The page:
verb (used with object)
Origin of pepper
Related Words for pepperinginfuse, sprinkle, pepper, bombard, pummel, shower, batter, hurl, assail, interrupt, intersperse, underline, mar, pervade, puncture, corrupt, infest, moisten, dredge, smear
Examples from the Web for peppering
Contemporary Examples of peppering
He has the potential to complicate the unfailing friendliness of Jimmy Fallon by peppering in a little bite.Seth Meyers Gets Off to a Rocky Start on 'Late Night'
February 25, 2014
All of the male presenters professed their great esteem for the women on stage, peppering their praises with off-the-cuff humor.Women Who Rule the Stage: Theater Goddesses Honored at Second Annual Lilly Awards
June 9, 2011
Within days he was peppering me with phone calls and telling me that my entire approach to fulfilling my dreams was wrong.A Man Who Could Be Me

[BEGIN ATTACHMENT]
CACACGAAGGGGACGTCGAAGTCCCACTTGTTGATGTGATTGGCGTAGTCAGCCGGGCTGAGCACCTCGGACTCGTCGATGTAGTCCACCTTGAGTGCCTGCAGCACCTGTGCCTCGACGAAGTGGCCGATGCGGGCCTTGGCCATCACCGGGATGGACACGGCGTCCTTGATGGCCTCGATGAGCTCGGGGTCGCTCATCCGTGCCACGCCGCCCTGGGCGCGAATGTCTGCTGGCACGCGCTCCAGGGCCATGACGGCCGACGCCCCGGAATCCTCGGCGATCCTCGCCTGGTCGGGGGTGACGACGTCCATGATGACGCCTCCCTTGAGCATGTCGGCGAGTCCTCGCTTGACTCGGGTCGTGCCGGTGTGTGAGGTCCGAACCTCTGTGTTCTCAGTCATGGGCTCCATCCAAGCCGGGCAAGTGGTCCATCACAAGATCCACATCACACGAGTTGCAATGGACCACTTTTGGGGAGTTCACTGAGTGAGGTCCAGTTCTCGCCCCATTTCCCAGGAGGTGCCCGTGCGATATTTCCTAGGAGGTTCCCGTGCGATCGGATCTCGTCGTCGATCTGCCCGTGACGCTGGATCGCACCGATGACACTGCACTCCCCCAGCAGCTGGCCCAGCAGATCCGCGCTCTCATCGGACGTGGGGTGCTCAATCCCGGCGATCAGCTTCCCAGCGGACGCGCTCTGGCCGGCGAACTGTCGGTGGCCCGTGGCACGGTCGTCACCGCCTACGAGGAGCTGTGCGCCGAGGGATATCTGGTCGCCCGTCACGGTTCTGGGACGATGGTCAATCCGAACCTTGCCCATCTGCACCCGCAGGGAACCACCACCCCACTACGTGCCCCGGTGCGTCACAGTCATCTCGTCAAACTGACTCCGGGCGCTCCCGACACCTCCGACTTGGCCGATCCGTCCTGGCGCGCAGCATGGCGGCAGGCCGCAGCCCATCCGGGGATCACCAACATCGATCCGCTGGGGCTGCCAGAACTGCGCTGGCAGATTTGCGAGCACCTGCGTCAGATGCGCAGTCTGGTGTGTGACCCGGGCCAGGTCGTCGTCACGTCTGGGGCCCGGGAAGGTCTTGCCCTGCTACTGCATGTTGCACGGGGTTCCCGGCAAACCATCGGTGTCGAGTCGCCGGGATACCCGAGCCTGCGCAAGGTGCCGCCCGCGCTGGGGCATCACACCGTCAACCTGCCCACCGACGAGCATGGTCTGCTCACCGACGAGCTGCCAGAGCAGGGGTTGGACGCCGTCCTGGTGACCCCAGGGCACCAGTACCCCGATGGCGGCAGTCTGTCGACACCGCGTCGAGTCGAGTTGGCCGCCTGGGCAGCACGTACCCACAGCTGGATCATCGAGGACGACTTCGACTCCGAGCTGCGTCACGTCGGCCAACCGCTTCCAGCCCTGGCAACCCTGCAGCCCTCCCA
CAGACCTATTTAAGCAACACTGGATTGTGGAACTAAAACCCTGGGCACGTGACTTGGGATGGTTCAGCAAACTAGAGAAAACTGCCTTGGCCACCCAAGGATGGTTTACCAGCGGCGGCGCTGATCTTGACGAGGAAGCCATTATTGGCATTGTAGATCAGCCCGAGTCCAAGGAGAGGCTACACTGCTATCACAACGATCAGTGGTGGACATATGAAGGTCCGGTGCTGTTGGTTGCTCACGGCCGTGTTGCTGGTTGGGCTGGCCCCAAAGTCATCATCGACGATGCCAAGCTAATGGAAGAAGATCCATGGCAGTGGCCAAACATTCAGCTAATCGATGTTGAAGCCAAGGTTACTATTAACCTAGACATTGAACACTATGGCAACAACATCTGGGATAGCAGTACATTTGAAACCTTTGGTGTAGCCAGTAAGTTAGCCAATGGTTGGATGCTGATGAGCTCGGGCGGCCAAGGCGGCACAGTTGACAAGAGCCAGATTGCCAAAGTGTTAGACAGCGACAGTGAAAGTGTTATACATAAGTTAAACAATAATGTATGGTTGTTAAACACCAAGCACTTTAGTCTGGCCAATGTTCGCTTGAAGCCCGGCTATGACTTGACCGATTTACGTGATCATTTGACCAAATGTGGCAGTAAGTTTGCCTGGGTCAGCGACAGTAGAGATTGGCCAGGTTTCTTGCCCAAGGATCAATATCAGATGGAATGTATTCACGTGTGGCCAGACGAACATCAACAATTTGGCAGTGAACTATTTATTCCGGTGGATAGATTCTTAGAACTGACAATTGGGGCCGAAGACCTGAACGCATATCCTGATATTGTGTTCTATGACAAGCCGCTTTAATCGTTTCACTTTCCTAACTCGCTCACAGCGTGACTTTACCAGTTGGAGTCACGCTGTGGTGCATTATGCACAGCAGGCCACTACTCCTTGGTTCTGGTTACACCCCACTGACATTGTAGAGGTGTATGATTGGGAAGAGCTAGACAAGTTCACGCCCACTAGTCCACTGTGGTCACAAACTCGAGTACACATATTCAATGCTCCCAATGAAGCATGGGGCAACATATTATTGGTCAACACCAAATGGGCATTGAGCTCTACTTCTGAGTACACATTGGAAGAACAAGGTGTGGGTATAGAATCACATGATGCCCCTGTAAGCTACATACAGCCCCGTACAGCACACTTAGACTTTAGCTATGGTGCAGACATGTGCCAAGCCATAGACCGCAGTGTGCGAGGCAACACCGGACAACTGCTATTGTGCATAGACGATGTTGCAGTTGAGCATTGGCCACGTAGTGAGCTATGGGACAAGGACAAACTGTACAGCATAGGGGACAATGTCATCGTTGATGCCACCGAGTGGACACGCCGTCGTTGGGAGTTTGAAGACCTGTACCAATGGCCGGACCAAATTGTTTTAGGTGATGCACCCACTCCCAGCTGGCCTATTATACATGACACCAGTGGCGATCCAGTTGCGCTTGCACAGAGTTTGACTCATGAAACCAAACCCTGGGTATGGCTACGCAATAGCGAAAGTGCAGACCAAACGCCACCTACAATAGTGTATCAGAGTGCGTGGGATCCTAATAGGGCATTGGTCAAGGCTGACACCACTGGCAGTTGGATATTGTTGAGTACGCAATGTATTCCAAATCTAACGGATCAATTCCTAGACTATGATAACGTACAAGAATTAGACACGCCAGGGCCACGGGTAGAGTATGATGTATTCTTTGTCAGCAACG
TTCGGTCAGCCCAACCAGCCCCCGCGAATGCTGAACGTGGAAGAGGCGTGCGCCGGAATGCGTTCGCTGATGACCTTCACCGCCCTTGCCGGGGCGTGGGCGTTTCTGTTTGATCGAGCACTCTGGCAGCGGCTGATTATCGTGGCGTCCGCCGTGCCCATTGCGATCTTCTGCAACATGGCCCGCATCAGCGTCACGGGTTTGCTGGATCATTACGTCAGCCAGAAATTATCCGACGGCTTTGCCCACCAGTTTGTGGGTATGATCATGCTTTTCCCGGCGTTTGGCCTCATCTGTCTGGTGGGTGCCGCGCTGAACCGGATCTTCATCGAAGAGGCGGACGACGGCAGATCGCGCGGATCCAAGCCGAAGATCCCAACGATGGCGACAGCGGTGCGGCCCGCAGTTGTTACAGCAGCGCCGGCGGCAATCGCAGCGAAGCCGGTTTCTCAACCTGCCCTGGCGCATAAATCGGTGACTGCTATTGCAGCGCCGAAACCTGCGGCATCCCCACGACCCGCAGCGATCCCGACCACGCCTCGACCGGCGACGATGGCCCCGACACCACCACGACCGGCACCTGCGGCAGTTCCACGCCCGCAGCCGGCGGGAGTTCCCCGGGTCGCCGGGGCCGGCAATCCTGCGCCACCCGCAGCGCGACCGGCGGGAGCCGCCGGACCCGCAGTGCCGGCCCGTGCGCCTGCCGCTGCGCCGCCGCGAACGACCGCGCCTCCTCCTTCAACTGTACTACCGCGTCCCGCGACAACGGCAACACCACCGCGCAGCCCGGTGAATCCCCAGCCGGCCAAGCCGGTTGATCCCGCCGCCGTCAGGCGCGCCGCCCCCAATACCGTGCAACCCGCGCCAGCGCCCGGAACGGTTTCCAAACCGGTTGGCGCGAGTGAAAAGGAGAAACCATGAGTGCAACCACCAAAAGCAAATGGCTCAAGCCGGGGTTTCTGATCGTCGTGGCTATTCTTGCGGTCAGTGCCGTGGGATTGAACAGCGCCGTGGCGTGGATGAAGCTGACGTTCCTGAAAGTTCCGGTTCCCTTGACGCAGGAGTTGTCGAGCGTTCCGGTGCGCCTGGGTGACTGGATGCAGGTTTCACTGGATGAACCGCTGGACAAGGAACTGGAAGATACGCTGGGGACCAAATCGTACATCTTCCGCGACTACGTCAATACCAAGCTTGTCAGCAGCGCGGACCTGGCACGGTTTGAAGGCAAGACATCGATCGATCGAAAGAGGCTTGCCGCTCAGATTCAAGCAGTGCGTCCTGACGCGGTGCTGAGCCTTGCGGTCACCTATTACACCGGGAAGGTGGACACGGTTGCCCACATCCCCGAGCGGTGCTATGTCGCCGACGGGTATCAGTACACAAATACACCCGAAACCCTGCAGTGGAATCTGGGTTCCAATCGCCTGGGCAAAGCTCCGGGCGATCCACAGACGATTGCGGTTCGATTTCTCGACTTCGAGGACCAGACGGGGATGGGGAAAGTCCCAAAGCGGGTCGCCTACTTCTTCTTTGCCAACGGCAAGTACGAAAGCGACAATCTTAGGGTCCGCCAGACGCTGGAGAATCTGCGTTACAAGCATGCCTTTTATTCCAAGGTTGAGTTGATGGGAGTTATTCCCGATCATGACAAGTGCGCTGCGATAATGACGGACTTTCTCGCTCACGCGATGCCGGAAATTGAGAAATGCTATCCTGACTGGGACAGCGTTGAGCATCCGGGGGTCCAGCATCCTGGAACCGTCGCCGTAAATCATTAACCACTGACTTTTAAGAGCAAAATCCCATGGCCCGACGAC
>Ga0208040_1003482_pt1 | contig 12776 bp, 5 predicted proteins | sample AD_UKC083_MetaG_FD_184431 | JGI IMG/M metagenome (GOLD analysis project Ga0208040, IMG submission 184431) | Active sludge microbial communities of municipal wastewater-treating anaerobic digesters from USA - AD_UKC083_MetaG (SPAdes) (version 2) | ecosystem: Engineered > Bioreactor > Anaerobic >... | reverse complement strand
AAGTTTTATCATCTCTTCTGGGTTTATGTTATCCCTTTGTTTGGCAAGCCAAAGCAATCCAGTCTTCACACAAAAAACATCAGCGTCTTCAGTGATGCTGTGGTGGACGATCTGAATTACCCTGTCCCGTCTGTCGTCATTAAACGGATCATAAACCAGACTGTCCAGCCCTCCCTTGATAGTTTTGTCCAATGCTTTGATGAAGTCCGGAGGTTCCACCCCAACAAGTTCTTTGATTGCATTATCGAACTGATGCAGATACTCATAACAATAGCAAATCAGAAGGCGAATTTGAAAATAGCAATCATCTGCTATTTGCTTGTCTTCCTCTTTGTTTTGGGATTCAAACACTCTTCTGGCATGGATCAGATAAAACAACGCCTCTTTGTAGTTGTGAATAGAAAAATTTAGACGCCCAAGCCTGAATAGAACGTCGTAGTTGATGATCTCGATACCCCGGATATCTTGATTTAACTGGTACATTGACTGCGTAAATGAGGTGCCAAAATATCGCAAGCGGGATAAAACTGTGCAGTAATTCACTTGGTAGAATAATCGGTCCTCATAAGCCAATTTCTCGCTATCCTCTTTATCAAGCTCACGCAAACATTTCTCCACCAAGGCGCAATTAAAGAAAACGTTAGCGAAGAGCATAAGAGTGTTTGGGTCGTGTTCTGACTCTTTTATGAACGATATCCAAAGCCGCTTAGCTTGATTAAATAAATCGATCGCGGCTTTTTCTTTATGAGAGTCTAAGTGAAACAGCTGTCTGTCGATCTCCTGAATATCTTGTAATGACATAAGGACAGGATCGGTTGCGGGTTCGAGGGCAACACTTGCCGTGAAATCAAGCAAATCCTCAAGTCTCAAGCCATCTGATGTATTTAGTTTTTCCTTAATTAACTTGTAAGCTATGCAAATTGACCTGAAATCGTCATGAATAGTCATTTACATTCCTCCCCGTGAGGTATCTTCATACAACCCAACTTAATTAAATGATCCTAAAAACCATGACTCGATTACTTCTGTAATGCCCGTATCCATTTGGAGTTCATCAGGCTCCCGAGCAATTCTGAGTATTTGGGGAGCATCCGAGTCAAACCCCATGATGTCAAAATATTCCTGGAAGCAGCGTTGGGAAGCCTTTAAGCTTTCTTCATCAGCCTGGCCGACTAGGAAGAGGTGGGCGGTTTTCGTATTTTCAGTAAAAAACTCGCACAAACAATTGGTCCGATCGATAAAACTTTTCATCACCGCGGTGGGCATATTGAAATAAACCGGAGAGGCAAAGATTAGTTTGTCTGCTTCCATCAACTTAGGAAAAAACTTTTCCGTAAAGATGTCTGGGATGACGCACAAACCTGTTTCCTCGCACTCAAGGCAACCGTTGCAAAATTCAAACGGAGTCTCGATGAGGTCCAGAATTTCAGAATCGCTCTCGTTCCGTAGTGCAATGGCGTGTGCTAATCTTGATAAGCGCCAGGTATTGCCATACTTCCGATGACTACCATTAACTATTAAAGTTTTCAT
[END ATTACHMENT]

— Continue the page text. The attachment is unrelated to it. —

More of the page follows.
April 27, 2010
Kardashian is one of many celebrities who now command substantial fees for peppering their posts with commercial name-dropping.Paid to Tweet?
January 11, 2010
Historical Examples of peppering
He talked of peppering his people as I would talk of peppering a capon.Imaginary Conversations and Poems
Walter Savage Landor
Maybe what she said to Pa made him go west after peppering your burglar.The Grocery Man And Peck's Bad Boy
George W. Peck
It was coming down in torrents, peppering the roof and the windows.Johnny Ludlow, Second Series
Mrs. Henry Wood
That must be the identical rock he squatted under while the Bushmen were peppering him.Renshaw Fanning's Quest
Life is peppering me with good things this year, I could not be more grateful.She Buildeth Her House
Word Origin for pepper
Old English pipor, from an early West Germanic borrowing of Latin piper "pepper," from Greek piperi, probably (via Persian) from Middle Indic pippari, from Sanskrit pippali "long pepper." The Latin word is the source of German Pfeffer, Italian pepe, French poivre, Old Church Slavonic pipru, Lithuanian pipiras, Old Irish piobhar, Welsh pybyr, etc. Application to fruits of the capsicum family (unrelated, originally native of tropical America) is 16c.
"to sprinkle as with pepper," 1610s, from pepper (n.). Old English had gepipera. Meaning "to pelt with shot, etc." is from 1640s. Related: Peppered; peppering.